So this is better. However, you will notice the USDA does not specify how much space the hens should get. This label also does not require any outdoor time for the hens, so hens could spend their whole lives and never see the outdoors. In fact, that’s often the reality. My main concern with this label is that the hens can be (and usually are) way too overcrowded. Their living conditions still are not good at all. The hens do not even have enough room to spread their wings.
I have seen what happens to our flock in the winter if we have had days and days of ice storms or really bad weather. After about a week of being cooped up, people get grumpy. I bring treats, toys, and make visits and sing songs, but our chickens still get grumpy. They peck a little more and have zero patience. Every time I see my hens get grumpy after a few days in the coop after a bad winter storm (and our hens have four square feet each in the coop, plus lots of perches), I think about the poor hens in our food system who have spend their whole lives with far less space. I can’t imagine how those hens make it.
It’s because chickens are very resilient animals, and it is because of this resiliency that we are able to abuse them and they keep going for us. When I see companies act like they are doing something wonderful because they are switching to cage-free eggs, I want to let them have it.
Free Range or Pasture Raised
In theory, these are the labels you want to see, BUT only when they are accompanied by a Certified Humane label. The USDA does not specify how much time outside or space is required for a free range label, for example, so it’s not a label that can be trusted by itself. But, if you see a Certified Humane label with free range or pasture raised, then that’s a good sign. Certified Human will be discussed below, but, under the Certified Humane umbrella, free range means 2 square feet per bird and outdoors at least 6 hours per day, weather permitting. Pasture raised means approximately 108 square feet per bird, and the hens are outdoors year round with housing that allows them to go in at night to be protected from predators. They are kept indoors only due to inclement weather. Again, this is ONLY under the Certified Humane label. If you see these labels without the Certified Humane label, then it’s hard to say what it really means. There just isn’t federal regulation of this. The Certified Humane label is a third-party program, but it’s trustworthy.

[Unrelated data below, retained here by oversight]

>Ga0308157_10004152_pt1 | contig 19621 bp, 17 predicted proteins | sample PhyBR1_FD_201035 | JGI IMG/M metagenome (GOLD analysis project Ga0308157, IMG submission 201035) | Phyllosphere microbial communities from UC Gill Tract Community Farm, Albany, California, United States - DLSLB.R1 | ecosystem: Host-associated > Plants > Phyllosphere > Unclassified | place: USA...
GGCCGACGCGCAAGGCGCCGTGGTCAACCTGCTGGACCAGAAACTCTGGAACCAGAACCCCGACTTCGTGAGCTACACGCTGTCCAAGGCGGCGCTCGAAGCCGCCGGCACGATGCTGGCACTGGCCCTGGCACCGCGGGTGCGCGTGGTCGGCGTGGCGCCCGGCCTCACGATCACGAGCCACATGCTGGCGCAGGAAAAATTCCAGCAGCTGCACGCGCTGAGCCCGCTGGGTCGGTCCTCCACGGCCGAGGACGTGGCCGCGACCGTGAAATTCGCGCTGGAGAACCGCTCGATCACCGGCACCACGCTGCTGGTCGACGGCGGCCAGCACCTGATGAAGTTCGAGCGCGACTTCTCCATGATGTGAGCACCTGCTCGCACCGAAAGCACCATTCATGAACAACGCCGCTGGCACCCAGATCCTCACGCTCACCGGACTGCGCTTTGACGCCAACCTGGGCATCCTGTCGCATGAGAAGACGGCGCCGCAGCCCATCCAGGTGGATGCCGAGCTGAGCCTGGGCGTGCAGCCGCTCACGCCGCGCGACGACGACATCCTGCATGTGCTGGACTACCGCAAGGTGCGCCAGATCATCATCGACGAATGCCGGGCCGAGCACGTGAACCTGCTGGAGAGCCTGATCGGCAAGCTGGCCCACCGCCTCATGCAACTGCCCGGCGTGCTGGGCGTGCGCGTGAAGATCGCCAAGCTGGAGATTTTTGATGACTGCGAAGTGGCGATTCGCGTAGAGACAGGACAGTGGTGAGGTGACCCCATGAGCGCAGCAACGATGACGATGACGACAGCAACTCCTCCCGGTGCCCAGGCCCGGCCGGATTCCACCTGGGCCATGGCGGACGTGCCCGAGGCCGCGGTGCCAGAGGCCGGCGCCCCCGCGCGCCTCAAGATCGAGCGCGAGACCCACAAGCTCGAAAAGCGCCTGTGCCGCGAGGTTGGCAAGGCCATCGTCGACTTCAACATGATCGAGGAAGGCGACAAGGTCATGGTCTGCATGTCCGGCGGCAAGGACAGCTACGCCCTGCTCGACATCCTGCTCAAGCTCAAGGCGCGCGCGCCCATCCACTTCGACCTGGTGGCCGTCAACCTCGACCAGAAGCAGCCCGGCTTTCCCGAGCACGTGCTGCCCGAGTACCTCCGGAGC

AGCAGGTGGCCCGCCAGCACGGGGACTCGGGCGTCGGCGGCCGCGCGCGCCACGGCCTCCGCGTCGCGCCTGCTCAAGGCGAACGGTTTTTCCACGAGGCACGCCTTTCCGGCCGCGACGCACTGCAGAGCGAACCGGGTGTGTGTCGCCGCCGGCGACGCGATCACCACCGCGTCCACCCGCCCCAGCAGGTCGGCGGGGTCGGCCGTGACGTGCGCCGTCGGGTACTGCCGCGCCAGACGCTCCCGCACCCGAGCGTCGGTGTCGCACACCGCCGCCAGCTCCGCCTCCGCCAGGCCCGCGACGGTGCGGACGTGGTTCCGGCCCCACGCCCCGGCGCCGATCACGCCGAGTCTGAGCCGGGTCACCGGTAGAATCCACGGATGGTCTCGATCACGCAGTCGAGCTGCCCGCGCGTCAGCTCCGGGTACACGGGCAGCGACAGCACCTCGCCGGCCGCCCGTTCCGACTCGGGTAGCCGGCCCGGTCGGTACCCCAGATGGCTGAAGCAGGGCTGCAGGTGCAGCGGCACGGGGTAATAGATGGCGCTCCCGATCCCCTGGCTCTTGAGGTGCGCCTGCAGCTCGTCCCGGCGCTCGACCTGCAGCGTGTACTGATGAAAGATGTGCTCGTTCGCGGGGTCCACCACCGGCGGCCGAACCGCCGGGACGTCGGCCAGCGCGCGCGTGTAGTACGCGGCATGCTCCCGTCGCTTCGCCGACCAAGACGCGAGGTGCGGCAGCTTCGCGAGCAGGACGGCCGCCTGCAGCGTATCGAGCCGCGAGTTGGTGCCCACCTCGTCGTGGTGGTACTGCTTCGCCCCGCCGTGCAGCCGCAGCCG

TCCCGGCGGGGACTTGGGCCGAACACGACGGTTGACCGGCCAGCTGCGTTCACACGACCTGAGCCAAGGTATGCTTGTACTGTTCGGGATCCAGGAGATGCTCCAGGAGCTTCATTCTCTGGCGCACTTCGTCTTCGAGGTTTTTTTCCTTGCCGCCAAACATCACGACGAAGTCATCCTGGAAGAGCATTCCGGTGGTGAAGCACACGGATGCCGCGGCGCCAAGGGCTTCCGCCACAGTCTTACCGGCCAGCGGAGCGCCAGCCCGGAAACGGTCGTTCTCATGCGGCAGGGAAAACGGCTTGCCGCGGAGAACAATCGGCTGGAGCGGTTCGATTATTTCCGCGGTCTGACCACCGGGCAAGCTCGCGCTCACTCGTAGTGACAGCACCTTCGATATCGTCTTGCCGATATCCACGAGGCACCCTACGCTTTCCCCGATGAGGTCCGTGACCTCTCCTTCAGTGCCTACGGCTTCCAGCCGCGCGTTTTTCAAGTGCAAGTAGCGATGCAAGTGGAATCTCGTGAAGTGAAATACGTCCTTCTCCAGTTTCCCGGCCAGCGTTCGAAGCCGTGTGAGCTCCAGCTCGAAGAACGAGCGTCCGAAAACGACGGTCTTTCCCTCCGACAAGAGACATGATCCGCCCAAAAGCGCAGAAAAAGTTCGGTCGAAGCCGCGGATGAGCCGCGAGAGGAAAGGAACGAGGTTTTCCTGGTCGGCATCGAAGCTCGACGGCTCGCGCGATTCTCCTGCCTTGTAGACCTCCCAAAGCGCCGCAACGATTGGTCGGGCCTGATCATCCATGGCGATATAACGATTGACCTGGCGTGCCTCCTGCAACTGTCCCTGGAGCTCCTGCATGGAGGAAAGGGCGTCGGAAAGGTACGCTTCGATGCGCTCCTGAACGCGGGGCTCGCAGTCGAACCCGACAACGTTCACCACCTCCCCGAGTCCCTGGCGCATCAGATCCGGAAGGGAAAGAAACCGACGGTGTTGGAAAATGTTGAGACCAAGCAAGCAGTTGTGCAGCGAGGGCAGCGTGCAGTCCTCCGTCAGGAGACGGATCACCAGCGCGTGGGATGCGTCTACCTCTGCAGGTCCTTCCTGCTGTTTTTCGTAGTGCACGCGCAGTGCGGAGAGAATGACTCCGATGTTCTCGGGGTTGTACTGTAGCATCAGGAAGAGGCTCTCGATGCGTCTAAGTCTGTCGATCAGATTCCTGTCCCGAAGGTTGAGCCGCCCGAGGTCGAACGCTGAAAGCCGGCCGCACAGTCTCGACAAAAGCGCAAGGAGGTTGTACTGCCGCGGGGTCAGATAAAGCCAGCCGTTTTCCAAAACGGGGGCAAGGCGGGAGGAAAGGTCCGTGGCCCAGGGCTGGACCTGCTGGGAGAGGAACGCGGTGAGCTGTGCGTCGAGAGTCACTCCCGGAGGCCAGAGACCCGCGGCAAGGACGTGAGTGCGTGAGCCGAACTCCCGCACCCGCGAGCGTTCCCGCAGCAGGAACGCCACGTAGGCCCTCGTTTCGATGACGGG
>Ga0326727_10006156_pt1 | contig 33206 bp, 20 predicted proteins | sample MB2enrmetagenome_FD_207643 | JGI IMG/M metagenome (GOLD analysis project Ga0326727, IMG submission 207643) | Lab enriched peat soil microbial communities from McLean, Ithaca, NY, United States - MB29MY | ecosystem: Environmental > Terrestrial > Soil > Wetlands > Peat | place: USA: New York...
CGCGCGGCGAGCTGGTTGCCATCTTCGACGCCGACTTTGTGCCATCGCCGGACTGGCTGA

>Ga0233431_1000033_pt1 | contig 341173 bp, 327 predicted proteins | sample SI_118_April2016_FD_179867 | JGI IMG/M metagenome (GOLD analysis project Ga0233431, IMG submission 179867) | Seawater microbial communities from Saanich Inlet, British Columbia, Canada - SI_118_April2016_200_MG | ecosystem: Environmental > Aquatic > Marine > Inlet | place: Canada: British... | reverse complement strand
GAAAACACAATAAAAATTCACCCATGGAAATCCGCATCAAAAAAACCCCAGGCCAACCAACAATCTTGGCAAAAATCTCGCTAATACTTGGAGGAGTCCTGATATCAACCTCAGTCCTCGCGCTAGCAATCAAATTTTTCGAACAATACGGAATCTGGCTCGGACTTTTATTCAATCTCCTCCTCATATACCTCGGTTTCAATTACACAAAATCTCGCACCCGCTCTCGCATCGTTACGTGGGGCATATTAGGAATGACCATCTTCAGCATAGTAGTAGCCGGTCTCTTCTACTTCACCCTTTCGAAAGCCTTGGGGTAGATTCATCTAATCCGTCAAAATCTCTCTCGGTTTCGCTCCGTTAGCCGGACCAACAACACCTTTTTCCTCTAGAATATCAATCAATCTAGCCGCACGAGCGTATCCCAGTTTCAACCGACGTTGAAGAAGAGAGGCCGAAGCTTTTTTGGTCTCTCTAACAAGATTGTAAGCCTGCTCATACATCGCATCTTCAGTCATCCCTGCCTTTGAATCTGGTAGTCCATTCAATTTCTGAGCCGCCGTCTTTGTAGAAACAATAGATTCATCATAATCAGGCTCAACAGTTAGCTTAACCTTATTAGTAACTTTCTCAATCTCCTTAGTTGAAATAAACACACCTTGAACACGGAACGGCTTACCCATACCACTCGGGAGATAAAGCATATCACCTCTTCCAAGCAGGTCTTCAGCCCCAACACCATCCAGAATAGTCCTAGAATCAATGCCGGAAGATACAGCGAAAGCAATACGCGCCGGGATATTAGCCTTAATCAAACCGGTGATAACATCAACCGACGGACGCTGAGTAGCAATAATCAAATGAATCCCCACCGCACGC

This is the label you really want to see, so I am picturing it here. To get this label, the hens who lay these eggs must be uncaged and have access to perches, dust bathing areas, and nest boxes. Flock density is limited, but with this label alone, it is important to note that birds are not required to have access to the outdoors. Beak trimming is allowed, but de-beaking is not. And farmers are not allowed to use starvation to induce molting. (Yes, that’s a thing because hens will reset and lay again after they molt, but molting is very hard on chickens even when it happens naturally in the fall. I cannot imagine starvation-induced molting, but it happens a lot in the industry.)